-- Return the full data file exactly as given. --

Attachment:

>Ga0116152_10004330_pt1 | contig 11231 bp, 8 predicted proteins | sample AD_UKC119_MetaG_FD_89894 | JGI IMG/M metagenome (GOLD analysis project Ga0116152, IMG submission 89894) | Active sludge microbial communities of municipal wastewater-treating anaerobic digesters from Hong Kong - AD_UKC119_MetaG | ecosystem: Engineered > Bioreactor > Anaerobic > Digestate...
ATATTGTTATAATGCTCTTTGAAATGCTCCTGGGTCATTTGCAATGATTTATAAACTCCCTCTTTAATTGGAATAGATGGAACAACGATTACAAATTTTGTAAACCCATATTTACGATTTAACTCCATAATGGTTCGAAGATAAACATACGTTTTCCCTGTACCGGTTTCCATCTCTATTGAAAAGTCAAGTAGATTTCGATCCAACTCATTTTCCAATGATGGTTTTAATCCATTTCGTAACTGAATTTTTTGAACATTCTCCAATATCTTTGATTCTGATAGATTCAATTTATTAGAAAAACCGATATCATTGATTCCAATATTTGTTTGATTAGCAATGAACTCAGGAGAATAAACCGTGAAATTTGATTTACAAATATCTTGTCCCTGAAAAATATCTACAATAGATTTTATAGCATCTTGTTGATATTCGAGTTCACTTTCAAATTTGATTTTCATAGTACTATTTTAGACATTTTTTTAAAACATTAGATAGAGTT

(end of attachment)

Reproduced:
>Ga0116152_10004330_pt1 | contig 11231 bp, 8 predicted proteins | sample AD_UKC119_MetaG_FD_89894 | JGI IMG/M metagenome (GOLD analysis project Ga0116152, IMG submission 89894) | Active sludge microbial communities of municipal wastewater-treating anaerobic digesters from Hong Kong - AD_UKC119_MetaG | ecosystem: Engineered > Bioreactor > Anaerobic > Digestate...
ATATTGTTATAATGCTCTTTGAAATGCTCCTGGGTCATTTGCAATGATTTATAAACTCCCTCTTTAATTGGAATAGATGGAACAACGATTACAAATTTTGTAAACCCATATTTACGATTTAACTCCATAATGGTTCGAAGATAAACATACGTTTTCCCTGTACCGGTTTCCATCTCTATTGAAAAGTCAAGTAGATTTCGATCCAACTCATTTTCCAATGATGGTTTTAATCCATTTCGTAACTGAATTTTTTGAACATTCTCCAATATCTTTGATTCTGATAGATTCAATTTATTAGAAAAACCGATATCATTGATTCCAATATTTGTTTGATTAGCAATGAACTCAGGAGAATAAACCGTGAAATTTGATTTACAAATATCTTGTCCCTGAAAAATATCTACAATAGATTTTATAGCATCTTGTTGATATTCGAGTTCACTTTCAAATTTGATTTTCATAGTACTATTTTAGACATTTTTTTAAAACATTAGATAGAGTT